Karlek’s Blade of Stolen Souls is a long, black blade, in the oriental style. Shined to a mirror polish, the steel of the curved, single edged blade appears to be obsidian, with runes of a putrescent green emitting a sickly glow from beneath its surface. The hilt is wrapped in a strangely textured leather, one that may well be recognized for what it is: The tanned hide of a human being. Companion to the blade is a disturbing amulet, the preserved eye of a man grasped by a miniature, skeletal hand, constructed of silver. This amulet is generally hung from a twisted cord of the same leather that wraps the hilt.
In the hands of a living mortal, or even immortal, this dark blade is a particularly fell weapon, for he who has been most recently slain by the weapon cannot be ressurected by any means. The wielder may even hear the screaming, tortured voice of the victim in his mind’s ear, though he will not be able to find the source of the voice. The blade cannot be chipped, dulled, or broken in combat by weapons or armor of no enchantment, and to shatter it will take significant magic. Still, it will grant neither boon nor curse to its living wielder in combat, although its magical nature allows it to strike magical, and even ephemeral beings.
However, it is in the hands of the risen dead that the blade takes upon its full potential. Ensorceled by the necromancer Karlek, the Blade of Stolen Souls was his way of giving the single most powerful of his mindless, soulless servants the edge it needed to defeat those who stood against him. The edge of life. When it strikes a mortal blow in combat, it absorbs the soul of the victim, while simultaneously releasing any soul previously absorbed. There is no other way to release a soul from the sword short of miraculous magics. To free a soul, another must be taken.
The creature who wields the Blade of Stolen Souls will, over time, become to physically resemble the man most recently slain. However, the body will remain pale and cold, no breath will animate it, yet there will be an intelligence, a life, in the eyes. Furthermore, the soul in the sword will have full control over the body of the creature, and access to any abilities or skills, including arcane, but not divine, magics he may have possessed in life, as well as any abilities he may have as an undead creature. Ability scores come solely from the soul in the blade, equal to what they would have been in life, however, as undead do not feel pain, hit points should be scaled upwards appropriately. Injuries will heal swiftly, and in general, if the body is not re-slain, even the most traumatic injuries will last only a day or so. The normal resistances and disabilities of undeath apply, and the combined creature may be turned as intelligent undead of the same power as the soul in life. If the undead creature is re-slain or otherwise destroyed, the sword will need a new host. Further, the blade must be on the creature’s person, either in its hand or worn in a sheath, or else the creature will mentally revert within minutes, and physically revert to a typical, mindless zombie, within a day.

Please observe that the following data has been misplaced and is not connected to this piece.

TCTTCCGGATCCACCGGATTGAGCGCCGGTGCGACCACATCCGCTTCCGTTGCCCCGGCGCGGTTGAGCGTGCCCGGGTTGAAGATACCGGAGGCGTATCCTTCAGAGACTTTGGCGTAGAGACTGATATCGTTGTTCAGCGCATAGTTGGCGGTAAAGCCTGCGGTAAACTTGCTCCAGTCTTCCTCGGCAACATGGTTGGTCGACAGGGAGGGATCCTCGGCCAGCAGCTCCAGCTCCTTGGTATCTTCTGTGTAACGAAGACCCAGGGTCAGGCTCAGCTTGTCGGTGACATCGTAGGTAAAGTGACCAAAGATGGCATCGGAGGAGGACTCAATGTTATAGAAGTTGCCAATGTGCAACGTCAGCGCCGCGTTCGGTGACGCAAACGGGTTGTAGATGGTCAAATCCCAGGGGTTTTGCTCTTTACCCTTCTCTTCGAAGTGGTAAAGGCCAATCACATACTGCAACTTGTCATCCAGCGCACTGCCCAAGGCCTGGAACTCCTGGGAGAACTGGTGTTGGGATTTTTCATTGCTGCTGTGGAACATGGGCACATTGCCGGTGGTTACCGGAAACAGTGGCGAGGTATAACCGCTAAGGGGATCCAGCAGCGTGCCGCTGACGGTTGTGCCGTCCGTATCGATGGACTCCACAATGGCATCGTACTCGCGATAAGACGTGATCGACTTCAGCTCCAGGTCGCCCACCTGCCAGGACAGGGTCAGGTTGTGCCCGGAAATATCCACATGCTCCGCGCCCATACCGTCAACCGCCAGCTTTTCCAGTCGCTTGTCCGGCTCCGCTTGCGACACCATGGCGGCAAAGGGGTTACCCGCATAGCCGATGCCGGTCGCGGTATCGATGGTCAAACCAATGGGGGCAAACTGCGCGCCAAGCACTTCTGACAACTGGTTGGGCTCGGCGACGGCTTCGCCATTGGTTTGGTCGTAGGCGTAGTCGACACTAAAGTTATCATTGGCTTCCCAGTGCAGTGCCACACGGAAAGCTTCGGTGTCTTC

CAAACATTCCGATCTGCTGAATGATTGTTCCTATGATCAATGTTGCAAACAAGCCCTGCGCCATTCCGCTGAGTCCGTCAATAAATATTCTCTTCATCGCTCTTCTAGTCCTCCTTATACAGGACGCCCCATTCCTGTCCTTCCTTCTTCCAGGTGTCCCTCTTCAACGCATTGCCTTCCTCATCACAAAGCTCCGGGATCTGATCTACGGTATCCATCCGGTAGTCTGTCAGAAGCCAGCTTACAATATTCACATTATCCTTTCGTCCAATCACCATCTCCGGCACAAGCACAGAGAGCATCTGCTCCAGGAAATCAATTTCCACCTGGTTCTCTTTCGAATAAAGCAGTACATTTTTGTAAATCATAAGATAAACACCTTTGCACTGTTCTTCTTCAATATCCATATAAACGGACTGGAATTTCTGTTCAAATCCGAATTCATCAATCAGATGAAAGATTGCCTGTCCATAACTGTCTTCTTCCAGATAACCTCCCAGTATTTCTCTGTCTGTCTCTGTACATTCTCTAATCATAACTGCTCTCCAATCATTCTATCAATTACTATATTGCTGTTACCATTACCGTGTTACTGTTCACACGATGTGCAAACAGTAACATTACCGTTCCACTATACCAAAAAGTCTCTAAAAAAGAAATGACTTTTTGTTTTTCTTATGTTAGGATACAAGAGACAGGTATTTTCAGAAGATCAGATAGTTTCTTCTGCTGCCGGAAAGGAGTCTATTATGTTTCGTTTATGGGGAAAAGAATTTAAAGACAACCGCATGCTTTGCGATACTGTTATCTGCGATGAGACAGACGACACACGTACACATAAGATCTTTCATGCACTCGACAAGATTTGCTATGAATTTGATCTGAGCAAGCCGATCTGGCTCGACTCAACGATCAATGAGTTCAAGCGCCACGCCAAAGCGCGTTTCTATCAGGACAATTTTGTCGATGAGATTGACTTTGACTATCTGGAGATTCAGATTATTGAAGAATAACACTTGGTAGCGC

However, needless to say, the soul in the body usually isn’t terribly eager to be a good servant. Thus, the amulet. As a part of the enchantment that fetters souls to the sword, they are fettered also by the amulet, but in a different fashion. They must obey the wearer of the amulet, and look out for his best interests. Further, the soul knows that should the amulet be destroyed, he himself will be rent asunder, denied the afterlife forever. What they don’t know is that should they come to possess the amulet themselves, they will become free-willed, as opposed to enslaved.
As a part of that control, the holder of the amulet is capable of hearing, and even altering, the thoughts of the undead creature. Often, the creature will believe that its orders are its own idea, and will be quite happy when it seems to quell the urges that they had. The holder of the amulet may turn this ability on and off at will, the undead creature, of course, has no choice in the matter, and cannot tell the difference between on and off. Bonding at this level is exceedingly difficult and oft sanity warping for both parties involved.
Finally, the holder of the amulet may choose to keep the soul inside the blade when it strikes a killing blade, as opposed to exchanging it for the new one, but he must be aware that the magic of the exchange is occuring. He will /not/ be appraised of the full extent of the abilities of the new soul before the exchange takes place, though, at GM’s discretion, he may or may not know the character class of the victim, types of magic the victim utilized, or his approximate level, in comparison to the soul in the blade, in general, or any reasonable combination thereof.
The enchantment is capable of discerning between sentient and non-sentient creatures, and while an elf may find himself living the disturbing un-life of a zombie, creatures such as cows and penguins will generally not be absorbed, lacking sufficient soul-stuff to trigger the enchantment of the blade. Similiarly, exceptional creatures may be beyond the power of the blade to absorb. An elder dragon would know how to fight viciously for its freedom to enter the afterlife, and celestial/infernal beings would be much less than amused. As always, GM’s discretion applies, though the suggestion is made that the victims be tempered towards the mid-teir of adventurers: Exceptionally favored servants of gods and particularly skilled arcanists would likely be able to evade the magic of the blade, though even epic level fighters are more succeptable.